Recent events have confirmed what everybody already knew: the United States is a disgracefully racist country in which white policemen enjoy hunting down and killing innocent blacks. But, we are assured, change is in the air; as the demonstrations that followed the death in Minneapolis of George Floyd have shown us, with the exception of that fascist brute Donald Trump and his deplorable supporters, white North Americans are so ashamed of the way they have treated their black compatriots that many are willing to kneel before them and beg forgiveness for doing whatever it was to keep so many of them poor, uneducated and liable to end up in prison.
While some who approve of the demos admit that a few protestors really did go a bit too far by looting stores and beating up old ladies and other passers-by, they say that, given the circumstances – which have been aggravated by the coronavirus plague which unfairly picks on blacks and the economic meltdown it brought with it, which does the same – their behaviour was understandable.
This version of events has been warmly embraced by a significant part of the US political establishment and, with relish, by much of the rest of the world, but it does not reflect the facts, for what these are worth. Cases like the one which last week set off nationwide riots are extremely rare; cops are reluctant to use deadly force against people who do not belong to their own ethnic group, presumably because they are aware that it would put an end to their career. It is also indisputable that black-on-white crimes are far more common than the reverse and that the number of blacks murdered by their “brothers” is many times higher than those slain by outsiders.
What is more, ever since the early 1960s, racist behaviour by whites – but not by members of what are called “minorities” – has been sternly condemned by just about everyone. While prejudices against people of different ethnic or social origins are common enough in the US, as they are everywhere else, in few countries have the authorities and influential individuals done more to atone for the abuses that took place in the past.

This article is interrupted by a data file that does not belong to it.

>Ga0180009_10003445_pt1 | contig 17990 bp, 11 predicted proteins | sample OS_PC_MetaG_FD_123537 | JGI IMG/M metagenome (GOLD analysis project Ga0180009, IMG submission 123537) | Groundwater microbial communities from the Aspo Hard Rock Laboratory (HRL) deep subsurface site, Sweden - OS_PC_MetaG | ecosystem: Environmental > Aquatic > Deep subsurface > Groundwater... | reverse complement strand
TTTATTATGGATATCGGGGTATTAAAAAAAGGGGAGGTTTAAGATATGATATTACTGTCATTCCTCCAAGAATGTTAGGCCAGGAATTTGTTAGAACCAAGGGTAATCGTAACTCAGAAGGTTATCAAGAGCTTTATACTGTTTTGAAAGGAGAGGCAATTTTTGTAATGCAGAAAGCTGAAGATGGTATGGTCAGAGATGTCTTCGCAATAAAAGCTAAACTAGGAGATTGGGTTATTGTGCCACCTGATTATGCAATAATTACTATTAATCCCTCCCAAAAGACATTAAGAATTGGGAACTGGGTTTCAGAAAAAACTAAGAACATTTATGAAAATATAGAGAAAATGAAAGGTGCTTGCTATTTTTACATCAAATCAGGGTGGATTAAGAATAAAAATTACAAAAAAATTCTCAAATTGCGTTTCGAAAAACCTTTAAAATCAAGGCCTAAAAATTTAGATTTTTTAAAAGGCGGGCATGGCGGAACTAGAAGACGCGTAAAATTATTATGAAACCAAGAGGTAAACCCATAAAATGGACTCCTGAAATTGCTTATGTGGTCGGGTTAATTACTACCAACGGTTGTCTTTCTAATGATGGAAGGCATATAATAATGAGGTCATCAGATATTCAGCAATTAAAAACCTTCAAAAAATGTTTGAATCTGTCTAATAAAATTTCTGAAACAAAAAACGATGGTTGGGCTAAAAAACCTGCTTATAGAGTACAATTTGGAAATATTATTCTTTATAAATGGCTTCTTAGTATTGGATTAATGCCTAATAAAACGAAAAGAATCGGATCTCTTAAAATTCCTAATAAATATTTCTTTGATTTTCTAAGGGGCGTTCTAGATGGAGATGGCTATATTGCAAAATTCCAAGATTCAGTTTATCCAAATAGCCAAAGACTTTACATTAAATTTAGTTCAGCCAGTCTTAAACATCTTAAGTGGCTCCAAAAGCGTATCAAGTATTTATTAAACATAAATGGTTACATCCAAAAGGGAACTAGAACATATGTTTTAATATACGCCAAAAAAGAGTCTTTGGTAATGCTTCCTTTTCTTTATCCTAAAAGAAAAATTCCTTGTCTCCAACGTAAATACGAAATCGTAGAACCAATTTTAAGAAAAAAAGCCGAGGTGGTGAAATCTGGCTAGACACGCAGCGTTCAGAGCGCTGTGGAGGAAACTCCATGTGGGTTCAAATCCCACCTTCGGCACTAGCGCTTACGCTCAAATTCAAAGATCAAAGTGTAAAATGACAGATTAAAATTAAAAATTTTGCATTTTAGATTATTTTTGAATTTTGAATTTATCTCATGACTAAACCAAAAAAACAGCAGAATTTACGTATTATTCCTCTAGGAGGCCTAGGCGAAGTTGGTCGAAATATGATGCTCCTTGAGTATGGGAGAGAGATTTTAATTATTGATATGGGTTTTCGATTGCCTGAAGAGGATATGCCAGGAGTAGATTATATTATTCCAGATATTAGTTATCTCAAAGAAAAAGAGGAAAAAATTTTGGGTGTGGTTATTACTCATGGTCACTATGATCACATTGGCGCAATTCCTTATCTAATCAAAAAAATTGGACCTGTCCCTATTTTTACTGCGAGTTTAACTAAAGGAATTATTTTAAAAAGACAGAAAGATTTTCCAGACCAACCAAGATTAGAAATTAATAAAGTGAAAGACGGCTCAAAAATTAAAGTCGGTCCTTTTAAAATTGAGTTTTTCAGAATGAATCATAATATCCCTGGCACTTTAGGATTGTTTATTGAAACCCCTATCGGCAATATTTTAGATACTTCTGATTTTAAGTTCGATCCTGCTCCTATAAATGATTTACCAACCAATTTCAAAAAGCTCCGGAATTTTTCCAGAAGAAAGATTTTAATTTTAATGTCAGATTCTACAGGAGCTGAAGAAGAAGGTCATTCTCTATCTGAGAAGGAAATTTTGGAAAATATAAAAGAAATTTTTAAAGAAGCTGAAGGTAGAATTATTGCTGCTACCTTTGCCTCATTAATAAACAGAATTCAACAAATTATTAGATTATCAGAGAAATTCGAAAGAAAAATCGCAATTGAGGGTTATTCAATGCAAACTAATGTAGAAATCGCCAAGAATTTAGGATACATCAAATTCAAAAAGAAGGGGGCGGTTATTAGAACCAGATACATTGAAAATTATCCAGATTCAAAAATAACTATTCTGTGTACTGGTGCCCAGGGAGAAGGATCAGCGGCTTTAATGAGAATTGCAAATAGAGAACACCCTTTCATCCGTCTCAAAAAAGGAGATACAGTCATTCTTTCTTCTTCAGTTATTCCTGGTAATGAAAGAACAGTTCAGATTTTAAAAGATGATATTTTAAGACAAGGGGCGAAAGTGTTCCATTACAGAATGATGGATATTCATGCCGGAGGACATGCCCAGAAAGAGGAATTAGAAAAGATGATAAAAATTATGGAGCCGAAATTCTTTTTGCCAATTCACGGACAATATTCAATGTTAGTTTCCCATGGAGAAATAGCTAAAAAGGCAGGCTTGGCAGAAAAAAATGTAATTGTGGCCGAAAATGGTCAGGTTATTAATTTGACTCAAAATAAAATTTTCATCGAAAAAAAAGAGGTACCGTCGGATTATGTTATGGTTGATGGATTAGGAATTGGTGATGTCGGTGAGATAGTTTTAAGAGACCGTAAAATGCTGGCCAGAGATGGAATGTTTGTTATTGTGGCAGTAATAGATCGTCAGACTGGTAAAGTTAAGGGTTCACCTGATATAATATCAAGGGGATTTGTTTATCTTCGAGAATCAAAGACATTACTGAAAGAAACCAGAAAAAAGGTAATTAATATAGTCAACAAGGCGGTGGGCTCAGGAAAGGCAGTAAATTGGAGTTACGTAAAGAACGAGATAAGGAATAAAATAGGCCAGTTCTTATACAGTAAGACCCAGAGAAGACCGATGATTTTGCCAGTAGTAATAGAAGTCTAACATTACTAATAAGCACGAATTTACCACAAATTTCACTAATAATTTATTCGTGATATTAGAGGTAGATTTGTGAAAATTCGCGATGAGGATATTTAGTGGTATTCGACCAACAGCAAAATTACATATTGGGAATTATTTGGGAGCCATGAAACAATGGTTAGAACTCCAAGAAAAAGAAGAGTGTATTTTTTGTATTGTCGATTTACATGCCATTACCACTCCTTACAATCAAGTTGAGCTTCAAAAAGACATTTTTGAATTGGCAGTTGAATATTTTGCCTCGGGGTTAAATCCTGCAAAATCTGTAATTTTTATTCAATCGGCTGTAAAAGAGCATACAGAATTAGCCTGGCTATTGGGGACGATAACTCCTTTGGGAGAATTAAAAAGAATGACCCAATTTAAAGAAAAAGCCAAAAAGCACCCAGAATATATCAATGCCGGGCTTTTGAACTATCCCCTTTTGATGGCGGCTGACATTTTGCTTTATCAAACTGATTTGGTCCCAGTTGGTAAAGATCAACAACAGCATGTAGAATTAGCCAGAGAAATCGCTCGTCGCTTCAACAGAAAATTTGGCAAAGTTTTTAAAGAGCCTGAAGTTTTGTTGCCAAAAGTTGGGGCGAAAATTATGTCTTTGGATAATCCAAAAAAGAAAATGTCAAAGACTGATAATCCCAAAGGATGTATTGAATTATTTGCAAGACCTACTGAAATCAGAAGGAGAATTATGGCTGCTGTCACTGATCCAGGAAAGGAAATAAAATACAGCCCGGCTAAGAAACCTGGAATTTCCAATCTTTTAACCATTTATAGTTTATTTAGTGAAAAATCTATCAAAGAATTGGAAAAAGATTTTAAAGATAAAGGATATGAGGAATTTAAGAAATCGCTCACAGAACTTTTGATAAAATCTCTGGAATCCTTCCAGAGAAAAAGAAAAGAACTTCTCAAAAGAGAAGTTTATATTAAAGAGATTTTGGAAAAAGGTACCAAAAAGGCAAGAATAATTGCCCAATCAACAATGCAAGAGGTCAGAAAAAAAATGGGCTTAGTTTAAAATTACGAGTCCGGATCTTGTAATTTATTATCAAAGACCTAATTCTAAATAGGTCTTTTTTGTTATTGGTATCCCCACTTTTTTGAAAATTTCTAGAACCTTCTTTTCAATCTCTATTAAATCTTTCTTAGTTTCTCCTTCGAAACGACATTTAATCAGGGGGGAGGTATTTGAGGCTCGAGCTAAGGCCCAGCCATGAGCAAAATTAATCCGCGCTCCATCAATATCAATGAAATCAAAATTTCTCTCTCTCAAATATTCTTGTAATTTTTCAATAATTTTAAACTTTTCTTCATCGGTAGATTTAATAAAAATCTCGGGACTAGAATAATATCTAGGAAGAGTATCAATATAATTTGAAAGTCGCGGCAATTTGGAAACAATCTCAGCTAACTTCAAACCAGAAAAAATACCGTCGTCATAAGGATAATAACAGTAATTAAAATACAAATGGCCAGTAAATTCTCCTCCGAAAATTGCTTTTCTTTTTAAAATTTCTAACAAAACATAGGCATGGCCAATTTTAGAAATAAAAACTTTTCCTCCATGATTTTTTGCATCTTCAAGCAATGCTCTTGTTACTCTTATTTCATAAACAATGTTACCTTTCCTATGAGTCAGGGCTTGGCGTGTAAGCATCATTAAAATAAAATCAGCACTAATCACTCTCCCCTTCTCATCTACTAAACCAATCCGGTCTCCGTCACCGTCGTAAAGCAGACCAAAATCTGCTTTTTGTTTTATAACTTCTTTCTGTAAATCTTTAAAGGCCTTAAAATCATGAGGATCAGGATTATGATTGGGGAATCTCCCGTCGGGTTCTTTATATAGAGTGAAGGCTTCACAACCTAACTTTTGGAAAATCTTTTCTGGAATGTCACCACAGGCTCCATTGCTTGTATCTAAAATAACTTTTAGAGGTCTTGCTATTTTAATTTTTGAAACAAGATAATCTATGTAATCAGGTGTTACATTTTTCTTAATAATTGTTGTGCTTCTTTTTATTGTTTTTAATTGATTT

Many seem to believe that the riots that followed the death of Floyd, at the hand of a white police officer who asphyxiated him, in some way proved that North American blacks continue to be victims of an ongoing campaign of genocide which is as remorseless as any recorded in the bleak annals of human history. Nonetheless, optimists among them think it could help bring about a much-needed period of “racial healing” in which, after flagellating themselves in public, chastened whites would vow to do better in the future.
This is most unlikely to happen. Instead of convincing worried men and women of mainly European ancestry that they have been unfairly blessed with “white privilege” and deserve to grovel for a few years, the protests and the riots which left many buildings in flames and small businesses in ruins could well lead to a powerful backlash as people of all descriptions come to the conclusion that it would be senseless to continue trying to appease “the black community.”